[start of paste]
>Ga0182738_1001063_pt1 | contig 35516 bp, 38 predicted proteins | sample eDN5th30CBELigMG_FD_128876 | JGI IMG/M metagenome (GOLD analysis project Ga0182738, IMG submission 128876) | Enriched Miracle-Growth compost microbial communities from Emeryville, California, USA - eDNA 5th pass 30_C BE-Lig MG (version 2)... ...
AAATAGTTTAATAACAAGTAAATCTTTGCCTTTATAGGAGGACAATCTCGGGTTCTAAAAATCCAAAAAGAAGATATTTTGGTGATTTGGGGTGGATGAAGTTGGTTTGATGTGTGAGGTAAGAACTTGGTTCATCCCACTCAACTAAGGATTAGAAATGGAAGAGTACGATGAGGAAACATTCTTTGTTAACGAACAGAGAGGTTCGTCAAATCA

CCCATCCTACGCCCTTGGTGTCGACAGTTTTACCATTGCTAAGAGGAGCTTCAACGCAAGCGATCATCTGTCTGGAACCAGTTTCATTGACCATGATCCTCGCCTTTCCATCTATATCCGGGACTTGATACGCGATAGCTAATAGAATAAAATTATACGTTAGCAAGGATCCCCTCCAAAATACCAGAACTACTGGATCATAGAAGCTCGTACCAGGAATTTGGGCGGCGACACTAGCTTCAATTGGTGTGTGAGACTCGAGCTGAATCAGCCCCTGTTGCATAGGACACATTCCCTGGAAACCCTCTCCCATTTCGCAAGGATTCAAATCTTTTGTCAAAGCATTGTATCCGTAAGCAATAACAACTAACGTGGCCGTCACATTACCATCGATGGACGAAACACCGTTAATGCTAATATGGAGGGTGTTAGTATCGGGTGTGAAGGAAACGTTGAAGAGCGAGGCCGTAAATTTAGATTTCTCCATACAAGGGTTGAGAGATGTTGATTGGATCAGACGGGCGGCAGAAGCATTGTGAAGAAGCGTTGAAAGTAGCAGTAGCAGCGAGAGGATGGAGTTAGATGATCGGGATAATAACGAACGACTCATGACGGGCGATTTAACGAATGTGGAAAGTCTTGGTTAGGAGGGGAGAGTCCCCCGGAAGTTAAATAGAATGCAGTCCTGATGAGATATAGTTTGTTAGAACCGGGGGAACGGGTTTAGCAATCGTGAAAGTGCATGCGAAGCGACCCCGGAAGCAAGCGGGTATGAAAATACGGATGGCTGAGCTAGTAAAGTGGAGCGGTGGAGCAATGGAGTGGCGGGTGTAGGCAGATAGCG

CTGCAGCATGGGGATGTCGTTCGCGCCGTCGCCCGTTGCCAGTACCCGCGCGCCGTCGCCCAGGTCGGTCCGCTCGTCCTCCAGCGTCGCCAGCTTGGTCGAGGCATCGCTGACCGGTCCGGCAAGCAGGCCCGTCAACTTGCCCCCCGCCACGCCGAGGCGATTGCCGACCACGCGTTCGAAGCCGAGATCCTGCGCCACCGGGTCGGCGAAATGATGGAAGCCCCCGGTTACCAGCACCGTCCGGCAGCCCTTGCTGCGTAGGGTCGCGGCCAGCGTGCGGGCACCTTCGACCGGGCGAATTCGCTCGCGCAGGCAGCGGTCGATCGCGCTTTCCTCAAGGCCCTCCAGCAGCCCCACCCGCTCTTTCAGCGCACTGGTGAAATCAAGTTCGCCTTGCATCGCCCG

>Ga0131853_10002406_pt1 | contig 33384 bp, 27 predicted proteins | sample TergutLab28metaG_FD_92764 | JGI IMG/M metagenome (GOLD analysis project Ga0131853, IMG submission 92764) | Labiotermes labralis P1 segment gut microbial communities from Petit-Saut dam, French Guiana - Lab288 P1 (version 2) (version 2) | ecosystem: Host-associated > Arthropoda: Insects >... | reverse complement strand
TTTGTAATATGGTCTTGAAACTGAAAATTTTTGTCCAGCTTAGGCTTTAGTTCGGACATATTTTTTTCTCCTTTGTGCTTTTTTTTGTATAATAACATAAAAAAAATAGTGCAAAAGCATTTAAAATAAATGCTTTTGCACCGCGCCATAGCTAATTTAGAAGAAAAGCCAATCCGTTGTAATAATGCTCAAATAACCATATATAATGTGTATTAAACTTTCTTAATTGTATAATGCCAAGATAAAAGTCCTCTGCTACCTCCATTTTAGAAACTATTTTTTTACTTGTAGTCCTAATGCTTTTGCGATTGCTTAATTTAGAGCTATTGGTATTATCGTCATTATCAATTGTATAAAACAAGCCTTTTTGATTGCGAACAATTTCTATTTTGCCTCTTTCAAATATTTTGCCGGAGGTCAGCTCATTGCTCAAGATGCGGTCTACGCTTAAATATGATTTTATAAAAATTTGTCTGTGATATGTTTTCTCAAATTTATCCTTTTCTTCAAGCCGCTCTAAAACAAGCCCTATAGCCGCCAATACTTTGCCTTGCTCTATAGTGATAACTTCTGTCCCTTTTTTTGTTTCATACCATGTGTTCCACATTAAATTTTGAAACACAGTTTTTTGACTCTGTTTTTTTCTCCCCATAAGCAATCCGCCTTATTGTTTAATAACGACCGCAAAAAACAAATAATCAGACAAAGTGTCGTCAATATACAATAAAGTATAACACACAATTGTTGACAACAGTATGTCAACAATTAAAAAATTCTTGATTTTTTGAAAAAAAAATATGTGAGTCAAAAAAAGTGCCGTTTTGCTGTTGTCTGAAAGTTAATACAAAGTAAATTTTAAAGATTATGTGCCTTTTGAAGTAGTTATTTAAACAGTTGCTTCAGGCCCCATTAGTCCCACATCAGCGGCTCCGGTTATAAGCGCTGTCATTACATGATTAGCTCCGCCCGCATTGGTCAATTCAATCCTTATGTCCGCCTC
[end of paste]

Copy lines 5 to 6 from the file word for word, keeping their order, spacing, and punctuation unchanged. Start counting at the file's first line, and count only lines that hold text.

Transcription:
>Ga0131853_10002406_pt1 | contig 33384 bp, 27 predicted proteins | sample TergutLab28metaG_FD_92764 | JGI IMG/M metagenome (GOLD analysis project Ga0131853, IMG submission 92764) | Labiotermes labralis P1 segment gut microbial communities from Petit-Saut dam, French Guiana - Lab288 P1 (version 2) (version 2) | ecosystem: Host-associated > Arthropoda: Insects >... | reverse complement strand
TTTGTAATATGGTCTTGAAACTGAAAATTTTTGTCCAGCTTAGGCTTTAGTTCGGACATATTTTTTTCTCCTTTGTGCTTTTTTTTGTATAATAACATAAAAAAAATAGTGCAAAAGCATTTAAAATAAATGCTTTTGCACCGCGCCATAGCTAATTTAGAAGAAAAGCCAATCCGTTGTAATAATGCTCAAATAACCATATATAATGTGTATTAAACTTTCTTAATTGTATAATGCCAAGATAAAAGTCCTCTGCTACCTCCATTTTAGAAACTATTTTTTTACTTGTAGTCCTAATGCTTTTGCGATTGCTTAATTTAGAGCTATTGGTATTATCGTCATTATCAATTGTATAAAACAAGCCTTTTTGATTGCGAACAATTTCTATTTTGCCTCTTTCAAATATTTTGCCGGAGGTCAGCTCATTGCTCAAGATGCGGTCTACGCTTAAATATGATTTTATAAAAATTTGTCTGTGATATGTTTTCTCAAATTTATCCTTTTCTTCAAGCCGCTCTAAAACAAGCCCTATAGCCGCCAATACTTTGCCTTGCTCTATAGTGATAACTTCTGTCCCTTTTTTTGTTTCATACCATGTGTTCCACATTAAATTTTGAAACACAGTTTTTTGACTCTGTTTTTTTCTCCCCATAAGCAATCCGCCTTATTGTTTAATAACGACCGCAAAAAACAAATAATCAGACAAAGTGTCGTCAATATACAATAAAGTATAACACACAATTGTTGACAACAGTATGTCAACAATTAAAAAATTCTTGATTTTTTGAAAAAAAAATATGTGAGTCAAAAAAAGTGCCGTTTTGCTGTTGTCTGAAAGTTAATACAAAGTAAATTTTAAAGATTATGTGCCTTTTGAAGTAGTTATTTAAACAGTTGCTTCAGGCCCCATTAGTCCCACATCAGCGGCTCCGGTTATAAGCGCTGTCATTACATGATTAGCTCCGCCCGCATTGGTCAATTCAATCCTTATGTCCGCCTC